Writer-director Richard Curtis has made a fatal mistake with Love Actually. By cramming eight different stories into his film, he has guaranteed that none of them will get enough time to fully develop. And this failure to prune down the number of tales also means that several of them are puerile beyond measure.
Love Actually takes place in the month leading up to Christmas, and follows a group of Londoners as they cope with various romantic, and not so romantic, entanglements. Hugh Grant's British Prime Minister falls for a secretary (Martine McCutcheon) in his office. Laura Linney pines away for a co-worker. Aging rock star Bill Nighy (in a performance that totally steals the film) hopes his new single will top the charts. Writer Colin Firth finds he's attracted to his Portuguese housekeeper (Lucia Moniz). Married couple Alan Rickman and Emma Thompson cope with his infidelity. And so on and so forth.
Some of this is quite charming, reminding us that Curtis is, after all, the man who wrote Four Weddings and a Funeral and what might be the best romantic comedy of the last ten years, Notting Hill. But Curtis has obviously forgotten the prime lesson of Notting Hill, that less is more. Several flabby stories are no substitute for one or two really good ones.
So a tale about a horny young Brit (Kris Marshall) who goes to the States to get laid gives new meaning to the word "idiotic." Liam Neeson, as a recently widowed father trying to teach his young son (Thomas Sangster) how to deal with the first pangs of love, doesn't fare much better. And the subplot in which Andrew Lincoln reveals his love for the newly wed wife (Keira Knightley) of his best friend (Chiwetel Ejiofor) is downright embarrassing.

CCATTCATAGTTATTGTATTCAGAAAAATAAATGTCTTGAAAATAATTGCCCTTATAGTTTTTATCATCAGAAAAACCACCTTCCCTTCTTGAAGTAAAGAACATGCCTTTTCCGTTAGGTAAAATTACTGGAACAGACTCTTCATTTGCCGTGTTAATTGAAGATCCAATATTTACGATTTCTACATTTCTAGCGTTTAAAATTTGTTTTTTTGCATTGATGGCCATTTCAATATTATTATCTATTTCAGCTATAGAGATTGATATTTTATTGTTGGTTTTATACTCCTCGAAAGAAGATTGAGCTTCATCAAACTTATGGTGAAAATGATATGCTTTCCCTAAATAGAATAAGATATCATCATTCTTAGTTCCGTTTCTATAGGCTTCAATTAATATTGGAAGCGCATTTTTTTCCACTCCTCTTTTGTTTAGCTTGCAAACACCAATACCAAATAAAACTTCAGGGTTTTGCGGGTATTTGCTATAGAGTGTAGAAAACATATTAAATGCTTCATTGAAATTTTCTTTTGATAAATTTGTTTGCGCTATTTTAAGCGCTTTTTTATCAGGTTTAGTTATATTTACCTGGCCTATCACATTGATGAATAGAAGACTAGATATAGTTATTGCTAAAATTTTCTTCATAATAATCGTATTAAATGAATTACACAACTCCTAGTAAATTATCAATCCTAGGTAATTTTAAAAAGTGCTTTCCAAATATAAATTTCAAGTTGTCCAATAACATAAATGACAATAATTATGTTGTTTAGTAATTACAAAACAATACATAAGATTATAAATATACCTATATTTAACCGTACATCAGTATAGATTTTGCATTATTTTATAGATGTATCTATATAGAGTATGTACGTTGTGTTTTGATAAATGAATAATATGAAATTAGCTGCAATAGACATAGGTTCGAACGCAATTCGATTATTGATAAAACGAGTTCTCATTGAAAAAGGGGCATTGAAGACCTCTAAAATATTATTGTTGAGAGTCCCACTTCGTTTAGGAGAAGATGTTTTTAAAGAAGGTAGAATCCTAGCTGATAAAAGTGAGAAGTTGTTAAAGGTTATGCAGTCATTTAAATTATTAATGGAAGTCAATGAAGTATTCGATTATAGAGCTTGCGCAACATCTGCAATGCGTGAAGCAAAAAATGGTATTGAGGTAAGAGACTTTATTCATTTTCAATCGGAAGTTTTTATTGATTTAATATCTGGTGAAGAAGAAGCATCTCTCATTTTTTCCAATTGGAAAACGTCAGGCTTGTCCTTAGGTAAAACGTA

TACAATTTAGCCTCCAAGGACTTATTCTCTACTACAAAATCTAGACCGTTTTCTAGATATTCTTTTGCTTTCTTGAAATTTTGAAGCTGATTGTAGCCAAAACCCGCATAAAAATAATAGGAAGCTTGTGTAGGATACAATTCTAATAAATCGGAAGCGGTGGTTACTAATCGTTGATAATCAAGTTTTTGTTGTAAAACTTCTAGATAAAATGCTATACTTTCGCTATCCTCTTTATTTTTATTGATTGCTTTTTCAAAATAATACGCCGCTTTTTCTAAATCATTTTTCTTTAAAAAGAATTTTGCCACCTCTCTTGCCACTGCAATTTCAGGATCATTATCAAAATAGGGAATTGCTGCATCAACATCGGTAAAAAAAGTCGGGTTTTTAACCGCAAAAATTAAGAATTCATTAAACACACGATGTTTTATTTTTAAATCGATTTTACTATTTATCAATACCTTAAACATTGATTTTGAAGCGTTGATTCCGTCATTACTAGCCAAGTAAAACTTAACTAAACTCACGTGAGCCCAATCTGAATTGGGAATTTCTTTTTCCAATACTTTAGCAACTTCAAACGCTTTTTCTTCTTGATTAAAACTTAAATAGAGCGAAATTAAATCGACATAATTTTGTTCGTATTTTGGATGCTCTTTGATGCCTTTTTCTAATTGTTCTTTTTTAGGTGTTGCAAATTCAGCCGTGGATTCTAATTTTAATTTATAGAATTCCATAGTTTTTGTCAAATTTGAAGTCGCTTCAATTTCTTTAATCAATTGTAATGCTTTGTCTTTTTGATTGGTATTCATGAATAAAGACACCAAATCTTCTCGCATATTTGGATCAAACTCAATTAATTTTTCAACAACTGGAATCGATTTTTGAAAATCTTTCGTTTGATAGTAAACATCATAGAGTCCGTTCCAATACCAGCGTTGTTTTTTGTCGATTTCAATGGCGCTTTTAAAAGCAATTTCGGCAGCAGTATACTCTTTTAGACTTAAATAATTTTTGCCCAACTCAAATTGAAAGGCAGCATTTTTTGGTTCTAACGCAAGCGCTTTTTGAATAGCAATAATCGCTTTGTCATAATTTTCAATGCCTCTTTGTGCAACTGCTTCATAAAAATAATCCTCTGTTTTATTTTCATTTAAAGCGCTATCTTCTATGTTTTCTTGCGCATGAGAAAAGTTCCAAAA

So what's left? Well, Grant is as charming as ever, and the adorable McCutcheon is a welcome newcomer. Brit stage vet Nighy shines in every scene he's in, and is fall-on-the-floor hilarious. Firth, Thompson and Rickman also score in their respective roles.
Love Actually also features a great pop score--Grant's solo dance to The Pointer Sisters' "Jump To My Love" is a real highlight--and enough comic elements to make it a relatively pleasant viewing experience. But this debut directorial effort only proves that Curtis needs to learn when enough is enough.
Portrait of a struggling, stubborn folksinger in 1961 New York is a Coen Brothers triumph, and one of the year’s best films. More »
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